Quisque sed purus consequat, gravida velit eu, pharetra ex. Pellentesque viverra eleifend mi, et placerat urna volutpat vitae. Nulla pretium leo quis rhoncus auctor.
(hat tip: allrecipies.com)
(hat tip: anthony bourdain, anutritionisteats.com.)
(hat tip: allrecipies.com.)
Over the last year, we’ve bounced back and forth between two bloody mary recipes. The first is something that I cobbled together online, probably from some over-spiced Emril recipe (bam!) The second is a recipe we just picked up from McGinty’s Pub in Silver Spring, Maryland.
this year we went latin american, with hatch green chile tamales, two types of black beans, queso fresco, and white rice. beans and rice were pretty basic, but making the tamales was a bit of a challenge…
There is a talimo variation on the recipe, they call the “parker plus” — which includes adding a 2 ounces of Grand Marnier.
Using a muddler or the handle of a wooden spoon, mash mint leaves, lemon half, and Simple Syrup in a 16-oz. mixing glass or a cocktail shaker 4–5 times just to release juices and oils. Add bourbon. Transfer to an Old Fashioned glass. Fill halfway with crushed ice, stir, then mound more crushed ice on top. Garnish with mint sprigs.
From recipe by Alton Brown:
not only is he able explain nearly everything in the world of cooking in a way that makes sense (though the grape juice commercials are a bit of a stretch) i can watch him grill a whole chicken for 30 minutes, even though i honestly can’t imagine anything less edible than the notion of breaking up a chicken, picking it up by its ankle, and then gnawing on its thighbone.
that said, his recipe for ring of fire chicken is next to godliness in my book — even though i will happily use an (utterly verboten in alton brown’s world) pre-deboned breast of chicken.
alton brown, with a few revisions, saves the day once more. (* = denotes event may not have actually happened.)
The traditional way to consume frito pie, according to our resident Texan, is to slit open a bag of fritos and pour in a cup or two of chili. To eat it any other way (eg. on a plate) is, according to the Dallas Morning News, “allowable but frankly lacks street cred.”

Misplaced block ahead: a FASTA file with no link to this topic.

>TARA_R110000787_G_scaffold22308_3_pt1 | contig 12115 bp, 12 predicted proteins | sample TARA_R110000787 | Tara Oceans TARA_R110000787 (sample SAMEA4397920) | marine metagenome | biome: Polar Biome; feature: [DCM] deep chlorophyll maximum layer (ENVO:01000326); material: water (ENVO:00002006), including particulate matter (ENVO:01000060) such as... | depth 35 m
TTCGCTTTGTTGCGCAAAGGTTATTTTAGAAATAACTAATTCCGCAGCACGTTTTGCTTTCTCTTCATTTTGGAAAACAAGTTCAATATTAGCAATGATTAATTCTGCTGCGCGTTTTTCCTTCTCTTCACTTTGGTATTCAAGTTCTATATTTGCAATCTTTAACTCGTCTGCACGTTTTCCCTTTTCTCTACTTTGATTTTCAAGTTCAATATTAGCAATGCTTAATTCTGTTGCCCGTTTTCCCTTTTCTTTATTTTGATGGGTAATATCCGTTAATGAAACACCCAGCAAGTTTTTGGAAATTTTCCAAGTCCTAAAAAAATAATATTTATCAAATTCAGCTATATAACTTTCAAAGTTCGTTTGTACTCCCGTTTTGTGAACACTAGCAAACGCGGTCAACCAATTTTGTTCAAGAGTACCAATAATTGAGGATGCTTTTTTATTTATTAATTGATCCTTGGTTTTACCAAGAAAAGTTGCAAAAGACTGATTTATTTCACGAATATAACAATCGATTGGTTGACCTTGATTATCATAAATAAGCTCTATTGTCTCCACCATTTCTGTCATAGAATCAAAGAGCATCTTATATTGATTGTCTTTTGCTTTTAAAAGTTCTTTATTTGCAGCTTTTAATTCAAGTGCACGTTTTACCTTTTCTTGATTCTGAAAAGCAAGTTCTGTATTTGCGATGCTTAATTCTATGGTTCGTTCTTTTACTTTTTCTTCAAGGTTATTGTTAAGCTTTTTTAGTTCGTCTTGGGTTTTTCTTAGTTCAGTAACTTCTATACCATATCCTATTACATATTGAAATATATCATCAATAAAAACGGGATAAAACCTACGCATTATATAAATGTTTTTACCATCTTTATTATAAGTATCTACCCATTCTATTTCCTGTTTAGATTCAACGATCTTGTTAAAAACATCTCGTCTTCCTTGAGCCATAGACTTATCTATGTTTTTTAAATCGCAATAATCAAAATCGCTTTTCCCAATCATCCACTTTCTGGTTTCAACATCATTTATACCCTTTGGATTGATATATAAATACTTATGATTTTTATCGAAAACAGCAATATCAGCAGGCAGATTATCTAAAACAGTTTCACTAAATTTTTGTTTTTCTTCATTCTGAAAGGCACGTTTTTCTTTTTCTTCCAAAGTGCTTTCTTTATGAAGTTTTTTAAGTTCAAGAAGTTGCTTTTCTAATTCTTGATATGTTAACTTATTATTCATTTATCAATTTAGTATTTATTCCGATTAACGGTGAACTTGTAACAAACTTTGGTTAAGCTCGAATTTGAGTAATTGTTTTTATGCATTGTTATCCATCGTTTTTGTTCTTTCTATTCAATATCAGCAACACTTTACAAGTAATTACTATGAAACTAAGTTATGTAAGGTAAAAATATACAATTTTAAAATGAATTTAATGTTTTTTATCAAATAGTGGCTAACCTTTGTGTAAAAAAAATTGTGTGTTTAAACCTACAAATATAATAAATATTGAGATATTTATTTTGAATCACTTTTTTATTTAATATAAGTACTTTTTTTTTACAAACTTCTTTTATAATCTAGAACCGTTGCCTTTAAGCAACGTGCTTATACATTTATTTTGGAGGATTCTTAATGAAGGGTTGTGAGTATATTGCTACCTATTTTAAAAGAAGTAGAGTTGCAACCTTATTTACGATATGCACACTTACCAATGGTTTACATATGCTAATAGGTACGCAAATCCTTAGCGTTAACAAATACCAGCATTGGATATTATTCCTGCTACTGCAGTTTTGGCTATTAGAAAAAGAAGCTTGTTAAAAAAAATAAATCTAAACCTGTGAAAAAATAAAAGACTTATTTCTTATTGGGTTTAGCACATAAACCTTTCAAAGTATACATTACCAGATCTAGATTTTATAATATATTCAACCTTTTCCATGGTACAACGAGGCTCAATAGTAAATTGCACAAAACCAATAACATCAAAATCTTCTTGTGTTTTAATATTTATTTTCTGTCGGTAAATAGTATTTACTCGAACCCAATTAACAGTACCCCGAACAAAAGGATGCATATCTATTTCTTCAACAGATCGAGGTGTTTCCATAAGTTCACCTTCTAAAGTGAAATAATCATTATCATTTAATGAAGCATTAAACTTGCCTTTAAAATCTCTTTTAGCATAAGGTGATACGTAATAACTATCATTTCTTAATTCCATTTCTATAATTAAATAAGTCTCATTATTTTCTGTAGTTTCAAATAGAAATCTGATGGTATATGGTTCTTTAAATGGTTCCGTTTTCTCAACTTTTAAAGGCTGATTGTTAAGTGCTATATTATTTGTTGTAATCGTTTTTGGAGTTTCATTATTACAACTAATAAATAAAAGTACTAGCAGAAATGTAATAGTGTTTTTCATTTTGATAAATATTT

i’m fairly certain this chili recipe was based on something i got somewhere, but what you see here has been through (quite literally) a dozen different variations in search of perfection — so even if my memory was good enough to recall its origin, a citation would be wholly unwarranted.
you can tweak pretty much anything you like about the toppings (sour cream, onions, cheese) but don’t you dare add beans to the chili. seriously. my wife will hunt you down.
full recipe after the jump.
(i’m not going to be able to get that vision out of my head, like, ever.)
mine ended up a little dry, so keep the wine on hand — next time i’m probably going to add another 1/2 cup of white and red to the recipe so it doesn’t go bone dry after 2 hours of simmering.
everybody contributes a dish (or two) and each of the recipes are suitable for the pages of bon appetite or gourmet — wild rice with dried cranberries and chick peas, mexican Chayote with garlic, green beans with lemon zest and hand roasted pine nuts, a spiced pumpkin souffle.
for the first time since “i” became “we,” i joined the thanksgiving culinary arms race this year — with macaroni and cheese.
granted, it’s an adult version of mac and cheese — it uses gruyer and fontina instead of just cheddar, and uses both a tablespoon of mustard and a bit of red pepper to add a little kick.
i’m pleased to say that i held my own.
(i’ve tweaked the recipe each of the last four times i’ve made it, but it was originally based on alton brown’s baked macaroni and cheese.)
full recipe after the jump.
more after the jump …
i decided this weekend to resurrect the tradition — after tripping on a real “oreo” cookie recipe on foodnetwork.com.
great cookies. the only thing i’d change is that the two outer cookies (at 1/4 inch each) were waaaay too thick. when i make these again, i’m rolling out the dough to less than half that, so people can actually bite through without squirting out all the cream-filling.
oh, and turns out our new employee has an problem with gluten, so it was really more of a present for everyone else.
the other thing to point out is the note in the recipe that you can usually stop by your local pizzeria and they will sell you fresh dough — it’s true, it works, and it makes the recipe overflow with awesomeness.